Last year, during the dark days of the first lockdown, nonagenarian Captain Tom Moore raised our morale, our smiles and a quite incredible amount of money for charity when he did his 100 laps. We were charmed by his upbeat outlook, his determination, his gentle good manners and his frank enjoyment of his moment in the sun. It was with great sadness that we heard of his death yesterday. Our thoughts, wishes and prayers are with his family.
Although death is always with us, it’s always a shock when it comes. One of the most challenging situations an employer may face is managing the aftermath of the death of an employee. The loss of a colleague is likely to be stressful. Employees who worked closely with the deceased may feel they've lost a member of their extended family. Even employees who did not know or did not get on well with the employee may feel upset.
Counselling can reduce the impact of a colleague’s death. If you provide an employee assistance programme, make sure that your employees are made aware that they have this opportunity if they wish to take it up.
There is no way of knowing how you will find out about the death of an employee. You may learn about it from the deceased’s family, but sometimes the news will come from another employee. No matter how you hear of the death, respond quickly by notifying immediate staff and close work friends directly, and the rest of the company by email. Remember to contact staff who are ill or on leave.
If the family are willing (and the social distancing rules permit it) allow your staff to attend the funeral or memorial service if they would like to do so. Attending the memorial service is an important part of the grieving process.
The relationship the deceased employee had with colleagues will determine how the workplace decides to remember him or her. Examples of work group responses include: creating a memorial bulletin board with photos and other images meaningful to the work group; or holding an event such as a lunch or reception in memory of the deceased employee. Invite family members and close friends outside of work to share their memories with the group. At the moment such events may have to be virtual or the memorial event can be deferred until it is safe to meet again. You might also create a memory book filled with stories and sentiments from colleagues to give to the family, have a fundraiser to give a financial donation to a chosen charity, or write an article about the employee for the in-house newsletter.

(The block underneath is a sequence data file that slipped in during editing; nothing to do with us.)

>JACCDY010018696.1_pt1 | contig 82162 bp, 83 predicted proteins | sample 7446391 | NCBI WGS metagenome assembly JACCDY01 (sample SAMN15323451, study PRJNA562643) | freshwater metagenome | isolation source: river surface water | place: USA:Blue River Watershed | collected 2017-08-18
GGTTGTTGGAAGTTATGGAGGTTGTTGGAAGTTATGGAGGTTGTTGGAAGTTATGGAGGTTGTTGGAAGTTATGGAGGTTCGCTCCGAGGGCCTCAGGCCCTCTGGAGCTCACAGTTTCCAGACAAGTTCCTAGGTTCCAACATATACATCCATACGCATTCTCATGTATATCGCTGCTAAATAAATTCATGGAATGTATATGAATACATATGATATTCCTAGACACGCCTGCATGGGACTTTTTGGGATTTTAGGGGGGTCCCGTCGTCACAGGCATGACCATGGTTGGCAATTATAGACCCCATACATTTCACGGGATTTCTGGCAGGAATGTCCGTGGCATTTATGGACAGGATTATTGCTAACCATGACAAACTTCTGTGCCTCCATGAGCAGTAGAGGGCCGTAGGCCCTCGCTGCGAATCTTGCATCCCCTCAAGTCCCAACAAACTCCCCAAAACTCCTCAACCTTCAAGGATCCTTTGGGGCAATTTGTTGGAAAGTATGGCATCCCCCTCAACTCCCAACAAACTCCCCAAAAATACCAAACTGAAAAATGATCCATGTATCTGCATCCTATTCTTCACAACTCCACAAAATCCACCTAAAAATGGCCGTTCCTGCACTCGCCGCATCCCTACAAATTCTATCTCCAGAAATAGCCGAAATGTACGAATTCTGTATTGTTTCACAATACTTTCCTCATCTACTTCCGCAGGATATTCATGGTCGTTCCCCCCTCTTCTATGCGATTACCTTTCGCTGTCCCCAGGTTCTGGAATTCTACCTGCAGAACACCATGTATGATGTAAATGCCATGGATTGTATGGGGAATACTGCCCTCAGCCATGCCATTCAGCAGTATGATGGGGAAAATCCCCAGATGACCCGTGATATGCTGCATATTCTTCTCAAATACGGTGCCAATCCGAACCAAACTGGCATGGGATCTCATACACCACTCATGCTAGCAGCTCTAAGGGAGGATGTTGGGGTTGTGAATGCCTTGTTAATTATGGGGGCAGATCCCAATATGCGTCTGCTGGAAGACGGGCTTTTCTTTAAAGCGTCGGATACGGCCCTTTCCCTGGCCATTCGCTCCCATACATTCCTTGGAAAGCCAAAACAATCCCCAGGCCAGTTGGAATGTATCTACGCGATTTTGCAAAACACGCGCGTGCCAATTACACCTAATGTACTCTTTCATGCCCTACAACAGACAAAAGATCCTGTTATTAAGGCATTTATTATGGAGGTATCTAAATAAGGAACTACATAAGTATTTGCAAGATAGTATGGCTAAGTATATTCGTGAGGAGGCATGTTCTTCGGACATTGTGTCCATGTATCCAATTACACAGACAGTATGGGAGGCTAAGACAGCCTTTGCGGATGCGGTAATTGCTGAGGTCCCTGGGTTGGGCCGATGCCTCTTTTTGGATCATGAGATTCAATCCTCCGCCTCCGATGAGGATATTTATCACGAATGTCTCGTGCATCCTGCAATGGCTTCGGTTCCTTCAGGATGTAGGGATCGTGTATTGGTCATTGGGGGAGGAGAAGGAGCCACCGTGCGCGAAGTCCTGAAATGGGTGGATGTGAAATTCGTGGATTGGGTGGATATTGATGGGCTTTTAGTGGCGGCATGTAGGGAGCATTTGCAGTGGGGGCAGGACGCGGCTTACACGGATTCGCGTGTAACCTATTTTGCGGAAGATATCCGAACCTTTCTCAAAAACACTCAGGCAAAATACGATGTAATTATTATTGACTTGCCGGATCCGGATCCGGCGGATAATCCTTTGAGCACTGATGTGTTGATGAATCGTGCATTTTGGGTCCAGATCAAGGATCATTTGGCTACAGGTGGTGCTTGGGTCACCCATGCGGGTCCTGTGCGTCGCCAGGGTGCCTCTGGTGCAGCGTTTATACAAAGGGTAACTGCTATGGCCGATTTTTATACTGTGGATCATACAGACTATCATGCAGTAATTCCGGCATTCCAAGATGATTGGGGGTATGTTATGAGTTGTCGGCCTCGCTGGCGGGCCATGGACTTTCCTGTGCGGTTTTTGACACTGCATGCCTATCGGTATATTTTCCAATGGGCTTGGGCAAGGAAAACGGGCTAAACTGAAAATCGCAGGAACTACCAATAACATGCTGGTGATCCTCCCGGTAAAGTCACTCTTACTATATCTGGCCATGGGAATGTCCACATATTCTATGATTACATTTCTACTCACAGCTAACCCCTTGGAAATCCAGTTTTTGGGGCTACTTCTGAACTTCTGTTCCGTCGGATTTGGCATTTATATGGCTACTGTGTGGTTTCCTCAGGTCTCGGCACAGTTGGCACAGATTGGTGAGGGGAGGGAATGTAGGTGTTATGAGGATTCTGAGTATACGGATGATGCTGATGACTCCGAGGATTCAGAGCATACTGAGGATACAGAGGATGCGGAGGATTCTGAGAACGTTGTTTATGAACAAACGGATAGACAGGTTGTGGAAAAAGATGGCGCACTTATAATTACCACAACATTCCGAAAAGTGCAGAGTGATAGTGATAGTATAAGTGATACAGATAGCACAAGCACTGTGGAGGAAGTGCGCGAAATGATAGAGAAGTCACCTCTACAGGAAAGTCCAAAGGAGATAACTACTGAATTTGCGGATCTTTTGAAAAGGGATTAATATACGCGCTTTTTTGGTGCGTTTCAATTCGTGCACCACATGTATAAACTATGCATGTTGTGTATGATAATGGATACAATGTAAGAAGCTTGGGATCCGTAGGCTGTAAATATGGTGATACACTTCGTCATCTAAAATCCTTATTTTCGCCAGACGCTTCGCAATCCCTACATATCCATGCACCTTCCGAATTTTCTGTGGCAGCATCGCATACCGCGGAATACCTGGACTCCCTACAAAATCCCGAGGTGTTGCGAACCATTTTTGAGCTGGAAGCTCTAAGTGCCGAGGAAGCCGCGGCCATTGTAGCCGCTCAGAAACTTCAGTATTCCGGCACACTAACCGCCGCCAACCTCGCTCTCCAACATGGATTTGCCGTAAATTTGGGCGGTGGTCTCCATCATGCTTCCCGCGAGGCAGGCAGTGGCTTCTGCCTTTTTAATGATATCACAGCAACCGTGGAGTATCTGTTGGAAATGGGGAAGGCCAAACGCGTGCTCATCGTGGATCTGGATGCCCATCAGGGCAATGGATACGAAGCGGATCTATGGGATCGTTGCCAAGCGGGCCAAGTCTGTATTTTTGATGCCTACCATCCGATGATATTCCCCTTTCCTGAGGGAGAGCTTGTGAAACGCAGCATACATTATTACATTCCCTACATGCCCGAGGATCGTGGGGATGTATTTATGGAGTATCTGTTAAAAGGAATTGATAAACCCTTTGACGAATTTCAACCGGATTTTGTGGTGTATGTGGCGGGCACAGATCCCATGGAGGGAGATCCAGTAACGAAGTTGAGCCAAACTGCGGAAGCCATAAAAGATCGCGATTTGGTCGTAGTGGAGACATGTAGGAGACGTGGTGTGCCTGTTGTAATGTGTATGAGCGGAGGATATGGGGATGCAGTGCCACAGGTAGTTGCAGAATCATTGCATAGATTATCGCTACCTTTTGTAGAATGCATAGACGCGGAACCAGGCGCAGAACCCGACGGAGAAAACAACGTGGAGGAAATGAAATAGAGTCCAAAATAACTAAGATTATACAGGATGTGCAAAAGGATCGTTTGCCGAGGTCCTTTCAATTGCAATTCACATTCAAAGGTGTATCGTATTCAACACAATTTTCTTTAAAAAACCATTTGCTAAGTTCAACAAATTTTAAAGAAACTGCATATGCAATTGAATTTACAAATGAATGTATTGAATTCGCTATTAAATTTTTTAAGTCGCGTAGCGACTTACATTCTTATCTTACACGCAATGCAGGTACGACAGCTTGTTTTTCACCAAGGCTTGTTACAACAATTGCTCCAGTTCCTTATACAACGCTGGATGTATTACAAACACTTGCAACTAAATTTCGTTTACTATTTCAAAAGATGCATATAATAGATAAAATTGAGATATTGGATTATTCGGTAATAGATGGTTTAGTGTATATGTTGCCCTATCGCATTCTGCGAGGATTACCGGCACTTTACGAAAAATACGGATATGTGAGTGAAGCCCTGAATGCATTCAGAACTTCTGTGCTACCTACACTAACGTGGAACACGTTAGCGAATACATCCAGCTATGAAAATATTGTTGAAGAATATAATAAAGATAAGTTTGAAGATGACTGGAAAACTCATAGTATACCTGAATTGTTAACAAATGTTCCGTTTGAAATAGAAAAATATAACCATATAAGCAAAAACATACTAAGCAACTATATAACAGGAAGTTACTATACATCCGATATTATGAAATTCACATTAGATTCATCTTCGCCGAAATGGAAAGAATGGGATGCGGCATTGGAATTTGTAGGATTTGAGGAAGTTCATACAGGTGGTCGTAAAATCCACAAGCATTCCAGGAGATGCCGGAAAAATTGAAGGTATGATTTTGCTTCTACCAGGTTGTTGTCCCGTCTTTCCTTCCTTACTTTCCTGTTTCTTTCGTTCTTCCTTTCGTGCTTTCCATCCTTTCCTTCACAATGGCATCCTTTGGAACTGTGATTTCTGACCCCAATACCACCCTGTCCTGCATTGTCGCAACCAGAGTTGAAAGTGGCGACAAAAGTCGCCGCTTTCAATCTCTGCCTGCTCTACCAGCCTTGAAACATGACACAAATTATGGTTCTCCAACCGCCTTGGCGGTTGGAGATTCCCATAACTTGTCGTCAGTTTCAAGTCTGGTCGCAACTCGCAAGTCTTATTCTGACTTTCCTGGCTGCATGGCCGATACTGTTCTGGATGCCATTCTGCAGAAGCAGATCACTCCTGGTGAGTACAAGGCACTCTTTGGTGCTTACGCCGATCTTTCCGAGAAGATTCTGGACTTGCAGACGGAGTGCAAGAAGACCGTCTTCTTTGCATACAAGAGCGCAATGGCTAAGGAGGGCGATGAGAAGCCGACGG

Some of the practical issues which you will need to consider are as follows.
- Who will clear the deceased’s desk and personal belongings? Family members or a close work friend may want to handle the task of boxing up the deceased's personal belongings.
- Take steps to change the voicemail message, retrieving messages (voice mail and email),handling inquires intended for the deceased employee. These tasks could be shared or rotated among staff to ease the emotional burden of having to tell callers that the employee has died. Prepare a brief statement to assist those who reply to calls.
- Make arrangements for unfinished tasks or imminent work requirements. A short-term plan can be put into place until a more permanent decision can be made. It is best to make temporary arrangements as soon as possible to lessen the level of anxiety that might already be present in the staff. Make it clear what is needed and who is responsible.
- Don’t make any sudden changes in regard to the organisation of workspace. People need time to grieve the loss of their colleague before seeing his or her workstation dismantled. In a month or so, there will be more acceptance of the changes which come from the death.
- Consider when the replacement employee should be appointed. A new employee needs to be prepared for possible negative comparisons with the deceased employee. If the deceased was particularly well-liked, the transition will be even more difficult. It is advisable to give staff notice of the new employee's start date, relevant work background and to prepare them for the change. It is a normal part of accepting a loss to welcome someone new.
It will take time to come to terms with the loss, but after the initial shock and grief, time will start to heal. If you notice that after a period of time one of your employees still appears to still be grieving, talk to the employee, give feedback on what you have observed and share your concerns. You may suggest that he or she seeks some counselling. Often, a loss in one area of someone's life, as in the loss of a colleague, triggers unresolved feelings about previous losses or anticipated losses and the employee may need extra assistance in coping with these feelings.
If you’re an employer with HR queries and problems, get in touch!
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Although every effort has been made to ensure the accuracy of the information contained in this blog, nothing herein should be construed as giving advice and no responsibility will be taken for inaccuracies or errors.
Copyright © 2021 all rights reserved. You may copy or distribute this blog as long as this copyright notice and full information about contacting the author are attached. The author is Kate Russell of Russell HR Consulting Ltd.
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